Identification of a new genetic cause of intellectual disability

Intellectual disability affects 1 to 2% of the population, whether it is isolated or accompanied by other symptoms. Its causes are extremely heterogeneous, making the diagnosis, made in about half of the cases, complex and difficult. Seeking to identify the cause of a Pierre Robin sequence associated with epilepsy and intellectual disability in a patient, the research team led by Jeanne Amiel at the Imagine Institute discovered a new gene for intellectual disability. The results, published in the scientific journal American Journal of Human Genetics, will accelerate the diagnosis of the patients concerned and give hope for innovative targeted therapies.

Published on 21.05.2021

Research Acceleration

From research on the Pierre Robin sequence to the discovery of a genetic cause of intellectual disability

The story begins 18 years ago with a young patient hospitalized for a Pierre Robin sequence, a pathology characterized by a malformation of the face associating a small backward chin and a cleft palate leading to eating and breathing difficulties in the newborn. The patient also suffers from epilepsy, delayed motor development, and intellectual disability. This patient has been followed in Pediatrics at Hôpital Necker-Enfants Malades AP-HP since her birth via the SPRATON reference center.

The Embryology and Genetics of Malformations research laboratory, directed by Prof. Jeanne Amiel at Imagine, performed exome sequencing of the patient and her two parents and identified a de novo variant in the ANKRD17 gene not yet described in human pathology. Thanks to international collaborations based on the sharing of genomic data, a cohort of 34 patients was built in a few months.

Variants in this gene result in consistent but variable severity of developmental delay/intellectual disability, particularly affecting language. Other signs are inconsistent and include growth retardation, feeding difficulties, nonspecific brain MRI abnormalities, epilepsy and/or abnormal EEG, susceptibility to recurrent infections, ophthalmologic abnormalities, gait/balance disorders, joint hypermobility, and nonspecific morphologic features.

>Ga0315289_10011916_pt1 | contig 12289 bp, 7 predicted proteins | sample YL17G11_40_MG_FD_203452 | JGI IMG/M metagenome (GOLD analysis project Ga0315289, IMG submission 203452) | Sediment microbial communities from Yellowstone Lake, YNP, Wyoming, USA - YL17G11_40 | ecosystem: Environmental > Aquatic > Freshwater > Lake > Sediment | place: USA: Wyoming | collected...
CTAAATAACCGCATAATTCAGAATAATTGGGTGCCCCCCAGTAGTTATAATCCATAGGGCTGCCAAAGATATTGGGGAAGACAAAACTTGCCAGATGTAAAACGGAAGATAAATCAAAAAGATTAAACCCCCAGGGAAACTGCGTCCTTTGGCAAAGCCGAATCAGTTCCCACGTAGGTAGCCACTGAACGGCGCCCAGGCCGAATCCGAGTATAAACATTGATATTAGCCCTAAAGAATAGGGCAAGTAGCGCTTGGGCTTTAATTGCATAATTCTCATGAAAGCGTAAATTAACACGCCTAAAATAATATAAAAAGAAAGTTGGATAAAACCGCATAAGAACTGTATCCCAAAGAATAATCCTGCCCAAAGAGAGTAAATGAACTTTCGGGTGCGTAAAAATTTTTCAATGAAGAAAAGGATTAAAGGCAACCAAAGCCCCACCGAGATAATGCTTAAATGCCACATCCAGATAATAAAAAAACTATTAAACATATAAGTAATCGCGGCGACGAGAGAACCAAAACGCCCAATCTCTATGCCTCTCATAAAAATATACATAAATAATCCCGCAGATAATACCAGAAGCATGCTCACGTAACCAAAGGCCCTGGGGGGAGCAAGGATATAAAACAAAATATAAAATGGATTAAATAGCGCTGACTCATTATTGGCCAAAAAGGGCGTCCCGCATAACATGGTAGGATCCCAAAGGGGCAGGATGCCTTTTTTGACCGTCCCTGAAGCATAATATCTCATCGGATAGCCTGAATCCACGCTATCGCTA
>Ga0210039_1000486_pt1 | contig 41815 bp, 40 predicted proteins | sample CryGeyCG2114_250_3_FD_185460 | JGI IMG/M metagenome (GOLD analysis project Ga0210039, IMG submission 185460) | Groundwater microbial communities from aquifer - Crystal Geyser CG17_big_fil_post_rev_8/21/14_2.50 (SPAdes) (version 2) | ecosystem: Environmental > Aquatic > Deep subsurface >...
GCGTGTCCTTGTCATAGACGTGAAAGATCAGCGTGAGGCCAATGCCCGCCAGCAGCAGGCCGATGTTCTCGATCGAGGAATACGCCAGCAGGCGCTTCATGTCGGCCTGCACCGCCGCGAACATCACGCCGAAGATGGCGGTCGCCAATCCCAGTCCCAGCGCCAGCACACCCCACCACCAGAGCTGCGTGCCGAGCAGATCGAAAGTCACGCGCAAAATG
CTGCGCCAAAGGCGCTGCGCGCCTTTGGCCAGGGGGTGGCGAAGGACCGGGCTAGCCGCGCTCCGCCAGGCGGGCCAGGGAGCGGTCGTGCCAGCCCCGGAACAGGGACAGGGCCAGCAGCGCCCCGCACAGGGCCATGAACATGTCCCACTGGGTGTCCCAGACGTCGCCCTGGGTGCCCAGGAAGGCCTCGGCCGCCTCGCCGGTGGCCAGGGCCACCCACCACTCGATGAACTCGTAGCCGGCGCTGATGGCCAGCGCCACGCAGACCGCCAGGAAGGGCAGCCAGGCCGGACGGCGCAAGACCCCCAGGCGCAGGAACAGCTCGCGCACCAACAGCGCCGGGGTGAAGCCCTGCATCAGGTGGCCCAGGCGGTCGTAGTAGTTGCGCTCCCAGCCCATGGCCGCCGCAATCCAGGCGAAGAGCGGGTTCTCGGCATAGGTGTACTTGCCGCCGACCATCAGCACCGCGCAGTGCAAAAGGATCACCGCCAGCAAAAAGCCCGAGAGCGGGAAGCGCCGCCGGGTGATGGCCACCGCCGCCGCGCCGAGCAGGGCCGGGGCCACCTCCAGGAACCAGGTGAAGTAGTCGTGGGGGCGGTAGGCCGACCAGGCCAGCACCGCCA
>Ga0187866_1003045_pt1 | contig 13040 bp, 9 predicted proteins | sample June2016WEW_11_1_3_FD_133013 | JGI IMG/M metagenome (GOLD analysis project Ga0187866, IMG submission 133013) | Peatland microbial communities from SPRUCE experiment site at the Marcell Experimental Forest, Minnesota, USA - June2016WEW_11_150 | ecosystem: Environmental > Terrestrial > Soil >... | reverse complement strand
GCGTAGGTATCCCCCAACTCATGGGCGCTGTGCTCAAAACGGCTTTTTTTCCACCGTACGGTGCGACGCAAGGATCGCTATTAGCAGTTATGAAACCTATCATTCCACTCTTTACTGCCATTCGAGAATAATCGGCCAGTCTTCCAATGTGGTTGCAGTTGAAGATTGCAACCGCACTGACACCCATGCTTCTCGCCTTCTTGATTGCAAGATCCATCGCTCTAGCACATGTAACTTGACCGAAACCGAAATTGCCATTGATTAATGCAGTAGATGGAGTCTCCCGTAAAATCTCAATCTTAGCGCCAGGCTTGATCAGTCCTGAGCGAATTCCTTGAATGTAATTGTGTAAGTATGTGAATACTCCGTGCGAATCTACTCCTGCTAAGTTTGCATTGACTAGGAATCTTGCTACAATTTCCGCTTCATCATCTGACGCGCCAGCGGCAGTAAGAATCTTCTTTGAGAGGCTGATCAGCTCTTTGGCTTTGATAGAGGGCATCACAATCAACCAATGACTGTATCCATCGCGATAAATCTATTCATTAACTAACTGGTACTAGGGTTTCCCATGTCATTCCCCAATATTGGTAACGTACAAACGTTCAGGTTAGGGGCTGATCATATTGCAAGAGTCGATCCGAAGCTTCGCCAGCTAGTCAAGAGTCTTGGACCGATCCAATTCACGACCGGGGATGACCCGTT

While we were looking for a genetic cause for the Pierre Robin sequence associated with other symptoms such as epilepsy, we identified a rare monogenic form of intellectual disability. This is the common denominator for all these patients and the Pierre Robin sequence is rare, found in 2 of the 34 patients reported. This mutation appears de novo, i.e. it is specific to the child and neither of the parents carries it  

Jeanne Amiel , Director of the embryology and genetics of malformations laboratory

Intellectual disability, very heterogeneous genetic causes

Rare and heterogeneous, this is what characterizes the monogenic genetic causes of intellectual disability (ID). A real public health issue, affecting 1 to 2% of the population, ID presents itself in an isolated or syndromic manner associating clinical, radiological or biological signs that are more or less discriminating.

"Today, there are more than 500 monogenic causes of isolated or syndromic intellectual disability. Each genetic variant is rare. For example, the FMR1 gene mutation that causes Fragile X syndrome, the leading cause of hereditary intellectual disability, explains only 1% of cases of ID. Here, with the ANKRD17 gene, we are more like 1 per 1000," explains Christopher Gordon, author of the study. "This is a group of genes whose function is not always linked to the development of the central nervous system, which has complicated the diagnosis".

A further step towards diagnosis

Diagnosis, naming the cause of a disease or disorder, is an essential step for patients and their families, but also to better understand the disease and hopefully one day treat it. The study showed that loss-of-function mutations in this gene are responsible for ID in humans. This publication will save considerable time in the diagnosis of this form of intellectual disability if a de novo mutation is identified in a patient.

This discovery could also stimulate further research on the role of this particular gene and this family of genes in general during brain development in other specialized teams. The team of Dr. Maya Chopra, currently practicing in the Rosamund Stone Zander Translational Neuroscience Center at Boston Children's Hospital / Harvard Medical School, who co-lead this study during a two-year stint at Imagine, will continue clinical and basic research by studying new patients and establishing models using patient IPS cells.

This is a first step and it is the whole approach of Institut Imagine that is illustrated here. We start with the patient, in this case a young girl who has been followed since birth at Hôpital Necker-Enfants malades AP-HP. We identify new genes that generate research work that accelerates diagnosis for other patients and improves genetic counseling and care  

Jeanne Amiel , Director of the embryology and genetics of malformations laboratory